Every Republican candidate for transportation commissioner in the northern district agrees the state’s deteriorating infrastructure is a critical problem that must be fixed, but each candidate has a different idea on how to actually fund the infrastructure repairs.
The election comes at a time when approximately 500 bridges in the state have been closed because of disrepair, including 65 county and locally owned bridges in Northeast Mississippi…
…The winner of the Republican primary will face Joe Grist, a former state lawmaker and the only Democratic candidate in the race. Grist has run a campaign centered on improving road conditions in the state and putting a halt to giving businesses tax exemptions from the state government to offset the costs to fund transportation efforts. The general election will take place on Nov. 5.
Gov. Bryant: Bonnet Carre Spillway stops flow
— Phil Bryant (@PhilBryantMS) July 27, 2019
I am convinced that Medicaid reform is necessary to keep community hospitals like ours on solid financial footing and free from any danger of closing. Thus, I support Medicaid reform, but only if certain requirements are met. First, work requirements for all able-bodied Medicaid recipients must be implemented. Second, recipients should have some “skin in the game” and pay a monthly premium or co-payment. Finally, there must be a sustainable way to finance the state portion of this coverage without a tax increase to Mississippians, and the Mississippi Cares Plan from the Mississippi Hospital Association makes that guarantee…
…I am open to a very modest increase in the gas tax because it is a true user fee. My requirement for voting for any increase would be to adjust the percentage of gas tax monies allocated to counties and cities to provide more revenue to them rather than MDOT.
Dem State Rep. Anderson jabs at Gov. Bryant’s comment on students in front of Emmett Till sign
Governor, I don’t know where you’ve been but their actions are absolutely an exact representation of the very little progress we’ve made on this issue in Mississippi . Meanwhile, on top of the confederate emblem in our flag, we have this going right now: https://t.co/rM1JjiJw1U https://t.co/hBEBWqa7XI
— Rep. Jeramey Anderson (@jerameyanderson) July 27, 2019
After a year of pilot programs, the leaders of an initiative to strengthen troubled Mississippi families say they are off to a promising start.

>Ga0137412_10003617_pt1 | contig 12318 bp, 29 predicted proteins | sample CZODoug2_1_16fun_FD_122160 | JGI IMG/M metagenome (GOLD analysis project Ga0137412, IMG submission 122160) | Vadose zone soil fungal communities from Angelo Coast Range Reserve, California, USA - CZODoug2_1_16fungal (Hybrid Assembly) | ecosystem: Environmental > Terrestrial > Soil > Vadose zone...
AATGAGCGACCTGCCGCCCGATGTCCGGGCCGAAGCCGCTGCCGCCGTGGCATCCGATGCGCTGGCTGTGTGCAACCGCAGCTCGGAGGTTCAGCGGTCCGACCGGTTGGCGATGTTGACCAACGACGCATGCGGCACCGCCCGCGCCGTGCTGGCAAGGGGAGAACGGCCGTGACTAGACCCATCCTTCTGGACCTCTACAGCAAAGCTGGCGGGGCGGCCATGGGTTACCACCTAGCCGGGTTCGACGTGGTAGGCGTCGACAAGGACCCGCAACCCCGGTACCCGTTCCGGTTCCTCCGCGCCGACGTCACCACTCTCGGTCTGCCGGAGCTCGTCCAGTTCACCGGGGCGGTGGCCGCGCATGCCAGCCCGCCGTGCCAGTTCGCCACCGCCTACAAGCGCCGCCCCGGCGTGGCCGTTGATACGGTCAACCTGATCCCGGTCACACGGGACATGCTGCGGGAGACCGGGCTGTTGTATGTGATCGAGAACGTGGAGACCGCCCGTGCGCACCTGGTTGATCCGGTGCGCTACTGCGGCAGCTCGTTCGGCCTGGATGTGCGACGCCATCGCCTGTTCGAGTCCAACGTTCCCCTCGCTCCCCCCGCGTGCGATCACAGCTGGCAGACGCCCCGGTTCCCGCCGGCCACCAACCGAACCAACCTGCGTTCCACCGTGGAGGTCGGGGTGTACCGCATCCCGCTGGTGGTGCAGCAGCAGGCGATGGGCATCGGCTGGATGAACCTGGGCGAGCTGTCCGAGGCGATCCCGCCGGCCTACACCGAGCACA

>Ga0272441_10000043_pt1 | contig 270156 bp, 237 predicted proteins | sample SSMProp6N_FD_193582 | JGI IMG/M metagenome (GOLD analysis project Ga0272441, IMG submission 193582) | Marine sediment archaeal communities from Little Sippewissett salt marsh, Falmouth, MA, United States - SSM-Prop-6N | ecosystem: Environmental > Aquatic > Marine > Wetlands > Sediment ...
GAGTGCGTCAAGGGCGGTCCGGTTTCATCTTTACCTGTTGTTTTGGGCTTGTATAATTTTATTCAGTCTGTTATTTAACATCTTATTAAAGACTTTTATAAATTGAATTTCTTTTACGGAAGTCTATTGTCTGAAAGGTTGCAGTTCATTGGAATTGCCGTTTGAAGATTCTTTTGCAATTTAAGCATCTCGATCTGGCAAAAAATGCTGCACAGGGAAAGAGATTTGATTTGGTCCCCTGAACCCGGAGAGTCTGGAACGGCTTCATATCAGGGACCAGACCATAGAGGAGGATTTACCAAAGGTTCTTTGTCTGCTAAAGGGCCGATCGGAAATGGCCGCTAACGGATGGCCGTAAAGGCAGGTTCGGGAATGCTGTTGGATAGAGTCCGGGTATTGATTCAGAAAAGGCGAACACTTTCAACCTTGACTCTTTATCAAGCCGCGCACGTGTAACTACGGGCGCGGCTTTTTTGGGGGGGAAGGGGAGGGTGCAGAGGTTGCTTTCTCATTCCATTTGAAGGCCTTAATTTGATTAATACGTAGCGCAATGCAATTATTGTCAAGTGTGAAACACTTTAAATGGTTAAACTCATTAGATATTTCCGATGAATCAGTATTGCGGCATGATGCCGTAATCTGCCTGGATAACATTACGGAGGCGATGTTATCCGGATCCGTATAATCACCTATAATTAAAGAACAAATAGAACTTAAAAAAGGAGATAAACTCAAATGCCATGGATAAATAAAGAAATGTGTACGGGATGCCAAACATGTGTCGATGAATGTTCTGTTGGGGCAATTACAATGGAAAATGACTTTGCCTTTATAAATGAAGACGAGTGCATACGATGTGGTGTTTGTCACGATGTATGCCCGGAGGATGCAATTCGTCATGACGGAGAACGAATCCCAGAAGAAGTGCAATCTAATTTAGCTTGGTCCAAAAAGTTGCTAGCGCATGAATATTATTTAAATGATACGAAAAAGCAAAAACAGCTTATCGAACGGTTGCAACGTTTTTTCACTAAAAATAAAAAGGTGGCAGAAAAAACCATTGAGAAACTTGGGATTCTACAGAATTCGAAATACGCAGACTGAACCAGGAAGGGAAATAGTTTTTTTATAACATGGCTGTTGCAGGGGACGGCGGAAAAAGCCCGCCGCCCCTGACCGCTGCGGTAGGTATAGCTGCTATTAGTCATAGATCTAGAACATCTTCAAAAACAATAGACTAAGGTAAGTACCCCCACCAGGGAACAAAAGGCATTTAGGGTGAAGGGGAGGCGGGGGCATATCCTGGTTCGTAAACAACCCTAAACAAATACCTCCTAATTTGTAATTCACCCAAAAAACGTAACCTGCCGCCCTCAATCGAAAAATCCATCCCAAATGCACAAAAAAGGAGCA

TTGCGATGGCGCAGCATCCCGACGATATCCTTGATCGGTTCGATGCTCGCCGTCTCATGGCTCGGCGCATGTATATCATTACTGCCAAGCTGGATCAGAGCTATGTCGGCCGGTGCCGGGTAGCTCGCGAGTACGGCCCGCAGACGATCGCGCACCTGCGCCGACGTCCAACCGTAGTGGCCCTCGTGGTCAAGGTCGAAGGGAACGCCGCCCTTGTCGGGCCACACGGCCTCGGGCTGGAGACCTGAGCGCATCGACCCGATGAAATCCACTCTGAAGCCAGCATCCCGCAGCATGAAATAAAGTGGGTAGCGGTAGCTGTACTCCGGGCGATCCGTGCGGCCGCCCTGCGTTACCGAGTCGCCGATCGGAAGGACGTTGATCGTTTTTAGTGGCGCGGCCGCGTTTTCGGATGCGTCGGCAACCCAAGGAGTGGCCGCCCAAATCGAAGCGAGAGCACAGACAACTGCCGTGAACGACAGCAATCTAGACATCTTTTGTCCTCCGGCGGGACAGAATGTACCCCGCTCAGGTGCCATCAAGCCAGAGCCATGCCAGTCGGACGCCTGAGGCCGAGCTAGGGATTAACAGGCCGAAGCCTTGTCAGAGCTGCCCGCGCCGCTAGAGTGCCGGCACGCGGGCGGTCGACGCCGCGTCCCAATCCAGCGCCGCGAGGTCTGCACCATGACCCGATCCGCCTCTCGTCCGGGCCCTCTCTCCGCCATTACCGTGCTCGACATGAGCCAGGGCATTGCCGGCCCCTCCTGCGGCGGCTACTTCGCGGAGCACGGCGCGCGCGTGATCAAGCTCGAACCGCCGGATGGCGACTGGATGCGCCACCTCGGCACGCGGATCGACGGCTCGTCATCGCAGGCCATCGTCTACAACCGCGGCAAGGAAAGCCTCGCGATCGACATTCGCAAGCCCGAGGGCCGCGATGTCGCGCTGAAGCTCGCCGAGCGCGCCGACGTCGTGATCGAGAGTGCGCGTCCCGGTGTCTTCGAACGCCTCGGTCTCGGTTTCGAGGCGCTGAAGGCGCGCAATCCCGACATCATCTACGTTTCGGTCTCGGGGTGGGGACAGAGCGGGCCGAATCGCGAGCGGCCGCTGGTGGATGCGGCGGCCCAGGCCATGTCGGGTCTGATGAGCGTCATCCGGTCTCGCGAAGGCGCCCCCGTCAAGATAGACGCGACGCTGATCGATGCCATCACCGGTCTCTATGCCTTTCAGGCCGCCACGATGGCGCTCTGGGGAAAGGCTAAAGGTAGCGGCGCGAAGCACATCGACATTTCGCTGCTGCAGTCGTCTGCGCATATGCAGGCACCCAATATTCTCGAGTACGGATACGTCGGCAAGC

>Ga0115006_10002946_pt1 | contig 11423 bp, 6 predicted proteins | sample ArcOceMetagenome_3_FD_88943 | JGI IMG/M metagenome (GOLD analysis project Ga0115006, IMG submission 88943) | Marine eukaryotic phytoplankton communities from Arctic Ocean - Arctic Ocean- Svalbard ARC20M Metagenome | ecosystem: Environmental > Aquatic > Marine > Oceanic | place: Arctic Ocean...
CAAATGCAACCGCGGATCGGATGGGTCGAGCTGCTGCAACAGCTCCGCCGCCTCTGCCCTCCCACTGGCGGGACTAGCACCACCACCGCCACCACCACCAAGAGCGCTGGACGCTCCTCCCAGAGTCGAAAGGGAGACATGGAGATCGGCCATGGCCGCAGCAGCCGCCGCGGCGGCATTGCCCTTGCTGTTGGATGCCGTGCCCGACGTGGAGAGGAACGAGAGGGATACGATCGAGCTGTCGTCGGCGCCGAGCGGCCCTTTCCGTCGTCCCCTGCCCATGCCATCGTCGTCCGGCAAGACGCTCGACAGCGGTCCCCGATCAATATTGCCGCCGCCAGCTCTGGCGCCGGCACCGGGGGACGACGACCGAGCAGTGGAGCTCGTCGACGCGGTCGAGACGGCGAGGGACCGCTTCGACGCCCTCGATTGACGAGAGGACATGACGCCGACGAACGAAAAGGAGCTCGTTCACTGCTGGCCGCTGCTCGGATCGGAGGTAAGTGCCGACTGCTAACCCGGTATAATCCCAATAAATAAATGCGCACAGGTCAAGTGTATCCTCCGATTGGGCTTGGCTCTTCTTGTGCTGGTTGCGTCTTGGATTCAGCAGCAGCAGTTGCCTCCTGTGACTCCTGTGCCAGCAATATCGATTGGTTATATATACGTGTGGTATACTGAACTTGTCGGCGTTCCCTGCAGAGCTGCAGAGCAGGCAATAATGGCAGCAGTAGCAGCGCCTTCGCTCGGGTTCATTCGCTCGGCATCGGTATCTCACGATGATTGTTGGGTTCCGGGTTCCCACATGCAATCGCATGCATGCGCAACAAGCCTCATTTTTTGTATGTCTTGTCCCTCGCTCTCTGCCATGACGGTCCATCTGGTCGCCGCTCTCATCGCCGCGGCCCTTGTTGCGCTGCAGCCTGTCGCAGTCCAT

The Mississippi Families First Initiative is part of a nationwide movement to change the traditional system of child welfare, which reacts and intervenes after a child is harmed, into a system that tries to cut risks and prevent harm.
The initiative, led by state Supreme Court Justice Dawn Beam and First Lady Deborah Bryant, has set up programs in eight counties. Those programs are trying different approaches, with the idea that the initiative will evaluate what works before seeking to roll out the program statewide.
“A ground game for prevention is the key,” said Beam, after the program issued a report to the state Supreme Court last week. “For too many years, we’ve been reactionary. When we removed children, it oftentimes traumatizes them in a way that we have no idea.”
Southern Miss Professor Dr. Monty Graham recently testified before the U.S. Senate Subcommittee on Science, Oceans, Fisheries, and Weather. During the meeting, Graham who serves as the Associate Vice President for Research, Coastal Operations at USM, testified on the topic of America’s waterfronts...
…U.S. Sen. Roger Wicker (R-Miss.), who serves as chairman of the Senate Committee on Commerce, Science, and Transportation, invited Graham to testify at the hearing. U.S. Senators Gardner and Tammy Baldwin (D-Wis.) presided over the hearing.
Other witnesses included Lynn Clark, Executive Director, HARP Authority, HARP Foundation; Mike Friis, Executive Committee Member, National Working Waterfront Network; and Eric Genrich, Mayor of Green Bay, Wisconsin.
“Having Dr. Graham called before the U.S. Senate to testify on the subject of coastal resiliency is a testament that we are doing it right in Mississippi,” said Dr. Gordon Cannon, USM Vice President for Research.